We report the formation of a non-native, folded state of human IgG4-Fc induced by a high temperature at neutral pH and at a physiological salt concentration. This structure is similar to the molten globule state in that it displays a high degree of secondary structure content and surface-exposed hydrophobic residues. However, it is highly resistant to chemical denaturation. The thermally induced state of human IgG4-Fc is thus associated with typical properties of the so-called alternatively folded state previously described for murine IgG, IgG-Fab, and individual antibody domains (V(L), V(H), C(H)1, and C(H)3) under acidic conditions in the presence of anions. Like some of these molecules, human IgG4-Fc in its alternative fold exists as a mixture of different oligomeric structures, dominated by an equilibrium between monomeric and heptameric species. Heating further induces the formation of fibrous structures in the micrometer range.

Place, publisher, year, edition, pages
American Chemical Society, 2011
National Category
Natural Sciences
Identifiers
urn:nbn:se:liu:diva-65532 (URN)10.1021/bi101549n (DOI)000287049500008 ()21261247 (PubMedID)
Available from: 2011-02-10 Created: 2011-02-10 Last updated: 2017-12-11Bibliographically approved
Owenius, R., Jarl, A., Jonsson, B.-H., Carlsson, U. & Hammarström, P. (2010). GroEL-induced topological dislocation of a substrate protein β-sheet core: a solution EPR spin–spin distance study. Journal of chemical biology, 3(3), 127-39
Open this publication in new window or tab >>GroEL-induced topological dislocation of a substrate protein β-sheet core: a solution EPR spin–spin distance study
Show others...
2010 (English)In: Journal of chemical biology, ISSN 1864-6158, E-ISSN 1864-6166, Vol. 3, no 3, p. 127-39Article in journal (Refereed) Published
Abstract [en]

The Hsp60-type chaperonin GroEL assists in the folding of the enzyme human carbonic anhydrase II (HCA II) and protects it from aggregation. This study was aimed to monitor conformational rearrangement of the substrate protein during the initial GroEL capture (in the absence of ATP) of the thermally unfolded HCA II molten-globule. Single- and double-cysteine mutants were specifically spin-labeled at a topological breakpoint in the β-sheet rich core of HCA II, where the dominating antiparallel β-sheet is broken and β-strands 6 and 7 are parallel. Electron paramagnetic resonance (EPR) was used to monitor the GroEL-induced structural changes in this region of HCA II during thermal denaturation. Both qualitative analysis of the EPR spectra and refined inter-residue distance calculations based on magnetic dipolar interaction show that the spin-labeled positions F147C and K213C are in proximity in the native state of HCA II at 20 °C (as close as ∼8 Å), and that this local structure is virtually intact in the thermally induced molten-globule state that binds to GroEL. In the absence of GroEL, the molten globule of HCA II irreversibly aggregates. In contrast, a substantial increase in spin–spin distance (up to >20 Å) was observed within minutes, upon interaction with GroEL (at 50 and 60 °C), which demonstrates a GroEL-induced conformational change in HCA II. The GroEL binding-induced disentanglement of the substrate protein core at the topological break-point is likely a key event for rearrangement of this potent aggregation initiation site, and hence, this conformational change averts HCA II misfolding.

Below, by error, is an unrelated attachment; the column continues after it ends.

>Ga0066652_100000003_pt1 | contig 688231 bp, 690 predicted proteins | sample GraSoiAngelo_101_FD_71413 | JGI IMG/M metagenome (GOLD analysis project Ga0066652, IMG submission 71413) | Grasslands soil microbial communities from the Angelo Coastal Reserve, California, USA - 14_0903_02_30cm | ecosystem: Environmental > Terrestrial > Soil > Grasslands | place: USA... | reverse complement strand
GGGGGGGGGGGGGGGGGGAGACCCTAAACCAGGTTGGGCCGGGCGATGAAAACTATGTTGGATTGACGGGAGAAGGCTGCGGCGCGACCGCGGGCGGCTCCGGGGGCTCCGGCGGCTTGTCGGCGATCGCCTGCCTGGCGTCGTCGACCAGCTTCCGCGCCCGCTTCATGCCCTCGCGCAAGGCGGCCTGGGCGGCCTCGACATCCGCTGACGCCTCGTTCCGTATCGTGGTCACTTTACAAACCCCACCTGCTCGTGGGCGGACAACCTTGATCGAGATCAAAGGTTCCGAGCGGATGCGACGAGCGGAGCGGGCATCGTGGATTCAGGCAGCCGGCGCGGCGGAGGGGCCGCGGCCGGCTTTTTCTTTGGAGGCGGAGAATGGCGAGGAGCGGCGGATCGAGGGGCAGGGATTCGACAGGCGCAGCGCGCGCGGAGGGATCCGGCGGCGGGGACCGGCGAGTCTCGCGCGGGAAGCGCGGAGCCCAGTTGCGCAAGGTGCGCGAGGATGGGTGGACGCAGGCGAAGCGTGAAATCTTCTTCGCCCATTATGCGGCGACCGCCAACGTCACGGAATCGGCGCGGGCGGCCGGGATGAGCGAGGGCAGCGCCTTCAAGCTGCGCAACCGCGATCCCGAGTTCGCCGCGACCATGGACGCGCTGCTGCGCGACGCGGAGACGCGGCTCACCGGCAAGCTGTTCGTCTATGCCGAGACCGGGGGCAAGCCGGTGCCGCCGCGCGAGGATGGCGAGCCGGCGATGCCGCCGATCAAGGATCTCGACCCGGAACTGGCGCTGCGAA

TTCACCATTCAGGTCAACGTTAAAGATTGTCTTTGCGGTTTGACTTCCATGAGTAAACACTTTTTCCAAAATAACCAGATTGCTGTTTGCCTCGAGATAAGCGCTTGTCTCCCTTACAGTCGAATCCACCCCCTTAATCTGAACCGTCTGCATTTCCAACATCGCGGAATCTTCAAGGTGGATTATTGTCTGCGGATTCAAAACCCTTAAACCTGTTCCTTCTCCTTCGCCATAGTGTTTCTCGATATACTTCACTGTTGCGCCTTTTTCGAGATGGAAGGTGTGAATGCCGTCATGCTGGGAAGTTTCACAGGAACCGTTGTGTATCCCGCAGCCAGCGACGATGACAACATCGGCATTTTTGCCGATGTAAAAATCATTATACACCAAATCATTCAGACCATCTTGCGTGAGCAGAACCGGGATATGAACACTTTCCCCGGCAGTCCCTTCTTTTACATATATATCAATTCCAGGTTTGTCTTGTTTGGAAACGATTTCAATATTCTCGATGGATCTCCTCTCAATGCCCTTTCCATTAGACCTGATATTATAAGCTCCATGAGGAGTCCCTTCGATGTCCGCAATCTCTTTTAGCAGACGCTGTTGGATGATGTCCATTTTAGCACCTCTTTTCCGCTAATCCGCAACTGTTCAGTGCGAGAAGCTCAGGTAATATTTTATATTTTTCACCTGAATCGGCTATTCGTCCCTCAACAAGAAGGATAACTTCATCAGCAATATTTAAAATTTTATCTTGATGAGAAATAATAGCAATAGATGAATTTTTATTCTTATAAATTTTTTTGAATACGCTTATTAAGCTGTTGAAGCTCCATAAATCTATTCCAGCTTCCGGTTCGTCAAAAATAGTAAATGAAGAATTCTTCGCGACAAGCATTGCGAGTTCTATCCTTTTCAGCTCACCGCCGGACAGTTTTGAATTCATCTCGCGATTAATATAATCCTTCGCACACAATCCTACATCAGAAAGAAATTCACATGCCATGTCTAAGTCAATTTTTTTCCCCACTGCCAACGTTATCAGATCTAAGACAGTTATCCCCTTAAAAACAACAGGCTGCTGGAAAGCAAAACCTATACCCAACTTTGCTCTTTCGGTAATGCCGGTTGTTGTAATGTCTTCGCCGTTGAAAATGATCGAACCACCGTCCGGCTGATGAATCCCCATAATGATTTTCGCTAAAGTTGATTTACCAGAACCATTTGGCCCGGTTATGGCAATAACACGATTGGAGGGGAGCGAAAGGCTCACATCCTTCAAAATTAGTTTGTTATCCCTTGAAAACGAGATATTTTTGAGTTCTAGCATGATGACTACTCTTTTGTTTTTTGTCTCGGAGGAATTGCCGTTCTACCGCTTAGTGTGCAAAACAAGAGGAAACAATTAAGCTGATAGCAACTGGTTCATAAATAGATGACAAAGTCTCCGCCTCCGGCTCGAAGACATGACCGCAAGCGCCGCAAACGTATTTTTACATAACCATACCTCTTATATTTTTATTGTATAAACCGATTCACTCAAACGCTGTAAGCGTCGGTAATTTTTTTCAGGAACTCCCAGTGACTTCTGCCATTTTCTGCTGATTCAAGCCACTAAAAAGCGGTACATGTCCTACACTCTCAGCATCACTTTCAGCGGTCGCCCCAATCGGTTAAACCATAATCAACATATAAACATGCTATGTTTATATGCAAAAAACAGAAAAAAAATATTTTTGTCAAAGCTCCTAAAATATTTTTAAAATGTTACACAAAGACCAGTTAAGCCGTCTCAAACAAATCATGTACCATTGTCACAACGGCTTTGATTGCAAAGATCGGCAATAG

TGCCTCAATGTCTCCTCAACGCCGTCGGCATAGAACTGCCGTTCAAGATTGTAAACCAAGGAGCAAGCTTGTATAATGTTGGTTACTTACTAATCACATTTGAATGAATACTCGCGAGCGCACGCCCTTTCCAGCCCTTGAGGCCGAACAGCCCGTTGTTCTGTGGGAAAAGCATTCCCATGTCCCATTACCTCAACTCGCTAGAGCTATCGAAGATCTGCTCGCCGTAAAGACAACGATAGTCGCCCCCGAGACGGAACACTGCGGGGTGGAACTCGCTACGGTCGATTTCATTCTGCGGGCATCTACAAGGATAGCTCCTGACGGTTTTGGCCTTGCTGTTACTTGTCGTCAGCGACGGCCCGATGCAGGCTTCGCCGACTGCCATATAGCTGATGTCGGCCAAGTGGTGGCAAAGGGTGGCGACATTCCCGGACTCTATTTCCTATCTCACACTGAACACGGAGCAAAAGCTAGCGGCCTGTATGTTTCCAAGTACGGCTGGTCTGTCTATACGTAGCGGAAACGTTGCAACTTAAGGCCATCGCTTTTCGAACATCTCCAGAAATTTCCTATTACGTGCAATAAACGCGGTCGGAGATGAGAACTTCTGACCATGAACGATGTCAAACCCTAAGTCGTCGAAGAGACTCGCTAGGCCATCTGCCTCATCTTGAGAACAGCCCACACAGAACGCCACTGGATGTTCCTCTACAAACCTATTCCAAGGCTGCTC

National Category
Natural Sciences
Identifiers
urn:nbn:se:liu:diva-100534 (URN)10.1007/s12154-010-0038-2 (DOI)21479077 (PubMedID)
Note

At the time of the licentiate theses defence this article was submitted.

Available from: 2013-11-08 Created: 2013-11-08 Last updated: 2018-04-25
Organisations

Search in DiVA

Show all publications